What are the most common musculoskeletal injuries in racehorses?

Whilst injuries do occur, veterinary advancements provide continuous improvements to their prognosis.
27th Mar 2024
Reading time
4 mins
This article examines the most common musculoskeletal injuries in racehorses, how they are diagnosed and managed, as well as what is being done to lower their incidence and how scientific research progress has helped.

Osteochondral injuries, which involve both bone and cartilage, rank as the most frequent musculoskeletal injuries in racehorses. Other injuries include stress fractures, tendon and ligament injuries, and fractures that occur as isolated traumatic events that are unrelated to athletic training.  This article focuses purely on those musculoskeletal injuries which are of highest incidence during the training and racing of horses.

In racehorses and indeed all horses, the delicate structures of the carpal and fetlock joints, often likened to human knees and ankles, bear the weight of a horse’s movement and athletic prowess.

Chip Fragmentation and Fractures

Among the common challenges faced by these joints are chip fragments or fractures, often occurring within the joint itself. These fractures, while relatively manageable, are often pathological, stemming from an underlying condition weakening the bone structure rather than direct trauma. They start as small cracks beneath the cartilage due to the rigors of training and racing, eventually breaking off, leading to noticeable changes in the horse’s gait and mobility.

Thankfully, advancements in veterinary care, including digital radiographs and arthroscopic surgery, allow for precise diagnosis and tailored treatment plans. This nuanced approach not only helps avoid unnecessary surgeries but also facilitates early intervention and rehabilitation without compromising the horse’s athletic potential.

Advancements in veterinary care, including digital radiographs and arthroscopic surgery, allow for precise diagnosis and tailored treatment plans

Factors affecting how likely chip fragmentations in the carpus are likely to heal include where they are, how big they are, and how long they’ve been there. In the fetlock joint, the most common fragment is usually in a specific spot called the proximal dorsal rim of the first phalanx, and usually has a good chance of healing based on its size and how advanced the disease is. However, fragments of the sesamoid bone in the fetlock joint can have a more uncertain outcome for returning to racing. The main treatment for chip fragments in both the carpus and fetlock joints is arthroscopic surgery, which has greatly improved our ability to treat these injuries ensuring that the majority of horses recover well and return to racing.

Slab and Condylar Fractures

Slab fractures are another form of musculoskeletal injury in racehorses and occur in the cuboidal bones of the carpus (most commonly the third carpal bone) and in the third and central tarsal bones of the tarsus (hock; backlimb). Similarly to other fractures, these demand delicate attention and surgical intervention for optimal healing. Techniques such as lag screw fixation (insertion of a screw across the fracture site) are able to provide stabilization and compression of the injury.  Both arthroscopic visualization and intra-operative digital radiographs allow for the most advantageous placement of the screws, optimizing the horse’s chances of a full athletic career.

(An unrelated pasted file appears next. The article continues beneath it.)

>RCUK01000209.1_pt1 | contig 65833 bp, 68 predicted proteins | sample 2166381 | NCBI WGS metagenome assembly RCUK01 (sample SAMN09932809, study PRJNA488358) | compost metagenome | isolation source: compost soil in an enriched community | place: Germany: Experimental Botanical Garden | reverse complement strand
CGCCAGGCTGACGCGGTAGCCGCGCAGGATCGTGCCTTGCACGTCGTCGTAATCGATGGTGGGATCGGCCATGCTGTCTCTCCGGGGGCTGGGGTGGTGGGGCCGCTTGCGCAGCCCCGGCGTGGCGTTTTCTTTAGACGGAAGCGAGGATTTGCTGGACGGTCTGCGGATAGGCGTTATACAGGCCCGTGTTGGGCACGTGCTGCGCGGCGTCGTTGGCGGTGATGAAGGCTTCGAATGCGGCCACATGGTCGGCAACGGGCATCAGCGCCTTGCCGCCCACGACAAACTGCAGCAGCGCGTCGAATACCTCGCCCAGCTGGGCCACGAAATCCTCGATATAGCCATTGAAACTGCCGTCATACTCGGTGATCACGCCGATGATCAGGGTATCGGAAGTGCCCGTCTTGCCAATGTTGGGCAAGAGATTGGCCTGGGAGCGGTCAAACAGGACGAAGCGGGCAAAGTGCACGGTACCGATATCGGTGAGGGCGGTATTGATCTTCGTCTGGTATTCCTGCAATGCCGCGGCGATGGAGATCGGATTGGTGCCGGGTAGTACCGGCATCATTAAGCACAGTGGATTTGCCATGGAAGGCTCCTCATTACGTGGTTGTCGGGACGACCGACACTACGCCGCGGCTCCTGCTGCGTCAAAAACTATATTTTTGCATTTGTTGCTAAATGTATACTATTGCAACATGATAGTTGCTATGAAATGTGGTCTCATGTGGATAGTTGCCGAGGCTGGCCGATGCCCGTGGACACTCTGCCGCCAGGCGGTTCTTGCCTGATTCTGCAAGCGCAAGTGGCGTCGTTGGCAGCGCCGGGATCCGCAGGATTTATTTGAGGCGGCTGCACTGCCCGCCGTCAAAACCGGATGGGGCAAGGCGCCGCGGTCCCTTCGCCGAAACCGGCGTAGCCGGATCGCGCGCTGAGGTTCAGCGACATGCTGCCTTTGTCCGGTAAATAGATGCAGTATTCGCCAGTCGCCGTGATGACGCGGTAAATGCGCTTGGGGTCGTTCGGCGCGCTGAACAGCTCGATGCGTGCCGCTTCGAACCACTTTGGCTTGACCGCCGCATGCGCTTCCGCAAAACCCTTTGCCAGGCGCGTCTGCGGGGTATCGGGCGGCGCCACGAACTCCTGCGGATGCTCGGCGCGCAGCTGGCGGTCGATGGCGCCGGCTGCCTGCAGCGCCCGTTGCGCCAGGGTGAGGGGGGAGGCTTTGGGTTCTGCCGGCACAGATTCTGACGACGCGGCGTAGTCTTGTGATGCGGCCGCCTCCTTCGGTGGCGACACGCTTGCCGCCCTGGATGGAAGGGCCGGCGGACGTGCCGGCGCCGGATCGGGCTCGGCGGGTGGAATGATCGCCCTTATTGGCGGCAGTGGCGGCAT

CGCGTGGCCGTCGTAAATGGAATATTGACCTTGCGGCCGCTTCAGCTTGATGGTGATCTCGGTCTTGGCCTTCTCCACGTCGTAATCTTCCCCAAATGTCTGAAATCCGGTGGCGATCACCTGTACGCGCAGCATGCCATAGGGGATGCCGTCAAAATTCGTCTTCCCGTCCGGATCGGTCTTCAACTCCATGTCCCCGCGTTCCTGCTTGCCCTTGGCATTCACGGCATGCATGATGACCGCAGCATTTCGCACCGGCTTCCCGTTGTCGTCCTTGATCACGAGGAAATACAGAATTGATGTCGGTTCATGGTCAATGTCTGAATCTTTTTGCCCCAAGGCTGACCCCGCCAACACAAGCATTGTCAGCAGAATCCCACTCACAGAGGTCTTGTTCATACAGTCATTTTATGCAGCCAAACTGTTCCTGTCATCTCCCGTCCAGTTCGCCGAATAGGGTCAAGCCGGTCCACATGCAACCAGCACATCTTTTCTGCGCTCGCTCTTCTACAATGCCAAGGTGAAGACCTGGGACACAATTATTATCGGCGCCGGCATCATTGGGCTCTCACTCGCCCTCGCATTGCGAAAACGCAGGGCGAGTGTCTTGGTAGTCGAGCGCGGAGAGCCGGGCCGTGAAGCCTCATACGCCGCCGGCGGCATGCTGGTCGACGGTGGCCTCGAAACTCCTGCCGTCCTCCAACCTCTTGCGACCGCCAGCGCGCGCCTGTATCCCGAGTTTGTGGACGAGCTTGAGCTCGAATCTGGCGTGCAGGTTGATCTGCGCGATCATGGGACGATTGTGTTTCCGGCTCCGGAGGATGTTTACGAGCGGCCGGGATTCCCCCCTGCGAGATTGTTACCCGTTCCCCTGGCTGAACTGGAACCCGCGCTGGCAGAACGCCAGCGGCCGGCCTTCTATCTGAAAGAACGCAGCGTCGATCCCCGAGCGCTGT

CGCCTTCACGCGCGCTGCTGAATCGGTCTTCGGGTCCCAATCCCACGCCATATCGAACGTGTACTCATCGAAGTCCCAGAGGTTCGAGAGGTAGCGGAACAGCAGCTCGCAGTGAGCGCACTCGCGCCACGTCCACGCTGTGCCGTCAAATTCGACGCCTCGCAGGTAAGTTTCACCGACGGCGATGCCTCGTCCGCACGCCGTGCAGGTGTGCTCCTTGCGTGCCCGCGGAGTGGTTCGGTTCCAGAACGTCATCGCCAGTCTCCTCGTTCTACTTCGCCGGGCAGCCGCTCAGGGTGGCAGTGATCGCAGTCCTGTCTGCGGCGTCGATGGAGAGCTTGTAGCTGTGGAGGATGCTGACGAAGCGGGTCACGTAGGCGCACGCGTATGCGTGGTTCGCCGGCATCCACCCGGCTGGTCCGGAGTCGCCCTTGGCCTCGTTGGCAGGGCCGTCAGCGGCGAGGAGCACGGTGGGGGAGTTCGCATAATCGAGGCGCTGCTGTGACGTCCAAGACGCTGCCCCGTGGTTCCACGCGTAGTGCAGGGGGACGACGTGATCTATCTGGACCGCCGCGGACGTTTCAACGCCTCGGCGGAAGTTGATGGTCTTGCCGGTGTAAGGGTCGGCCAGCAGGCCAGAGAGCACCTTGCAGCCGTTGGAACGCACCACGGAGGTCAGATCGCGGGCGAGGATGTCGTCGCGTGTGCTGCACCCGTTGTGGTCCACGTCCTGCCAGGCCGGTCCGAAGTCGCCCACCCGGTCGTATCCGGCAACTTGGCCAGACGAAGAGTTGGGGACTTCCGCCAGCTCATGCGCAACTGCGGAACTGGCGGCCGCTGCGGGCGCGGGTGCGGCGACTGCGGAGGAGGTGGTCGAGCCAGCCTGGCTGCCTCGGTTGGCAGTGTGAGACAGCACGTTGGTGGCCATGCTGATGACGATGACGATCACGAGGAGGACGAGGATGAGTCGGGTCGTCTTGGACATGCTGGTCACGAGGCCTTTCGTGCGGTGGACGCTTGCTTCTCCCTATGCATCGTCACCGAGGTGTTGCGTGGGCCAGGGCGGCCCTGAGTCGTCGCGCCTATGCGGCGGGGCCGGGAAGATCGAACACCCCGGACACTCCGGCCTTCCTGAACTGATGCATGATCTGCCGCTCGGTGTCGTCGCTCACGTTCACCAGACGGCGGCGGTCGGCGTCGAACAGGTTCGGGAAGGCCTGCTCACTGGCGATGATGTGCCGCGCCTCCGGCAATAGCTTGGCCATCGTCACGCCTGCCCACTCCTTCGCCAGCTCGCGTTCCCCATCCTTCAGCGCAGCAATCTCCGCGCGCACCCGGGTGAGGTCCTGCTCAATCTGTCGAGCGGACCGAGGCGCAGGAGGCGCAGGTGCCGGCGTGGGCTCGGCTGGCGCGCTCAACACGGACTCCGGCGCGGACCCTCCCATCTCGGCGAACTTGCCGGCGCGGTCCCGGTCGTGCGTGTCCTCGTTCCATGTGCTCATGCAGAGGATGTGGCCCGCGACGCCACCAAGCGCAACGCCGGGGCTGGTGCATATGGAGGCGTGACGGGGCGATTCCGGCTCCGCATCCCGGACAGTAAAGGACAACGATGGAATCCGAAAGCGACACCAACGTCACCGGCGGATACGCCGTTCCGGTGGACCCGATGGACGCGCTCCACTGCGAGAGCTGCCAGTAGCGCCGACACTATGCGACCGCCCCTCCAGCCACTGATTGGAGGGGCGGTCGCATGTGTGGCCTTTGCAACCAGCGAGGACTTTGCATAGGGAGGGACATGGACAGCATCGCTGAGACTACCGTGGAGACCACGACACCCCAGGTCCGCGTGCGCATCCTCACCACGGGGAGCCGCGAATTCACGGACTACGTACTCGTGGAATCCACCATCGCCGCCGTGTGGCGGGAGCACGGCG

With proper care, most undisplaced fractures and 60% of displaced fractures can recover and return to racing.

Condylar fractures, originating in the lower third of cannon bones of the forelimbs and hindlimbs, present another set of challenges. These types of fractures can be displaced or non-displaced and in some cases there may be additional fragmentation. While some non-displaced fractures may heal on their own with rest, the standard treatment involves surgical fixation with screws and monitoring of the joint surface with arthroscopy. With proper care, most undisplaced fractures and 60% of displaced fractures can recover and return to racing.

Catastrophic Fractures

However, in cases of catastrophic fractures where the damage is severe and compromises the horse’s well-being, difficult decisions must be made. Catastrophic fractures are severe breaks that need advanced surgery to stabilize them.  These can occur in the lower leg bones or in the sesamoid bones.  If the damage is too extensive, the fracture(s) is open (compound; where the skin is broken) or if blood supply is too compromised, humane euthanasia is the only option to avoid long term pain and suffering. 

Yet, amid these challenges, there is hope. Trained veterinarians equipped with specialized tools and techniques, such as the Kimsey splint, work tirelessly to provide immediate care and support on-site. Furthermore, ongoing advancements in implants and fracture repair methods continue to improve treatment, offering a beacon of progress in the field of equine medicine and increasingly positive outcomes for racehorses that suffer musculoskeletal injuries.

Find more common questions here.

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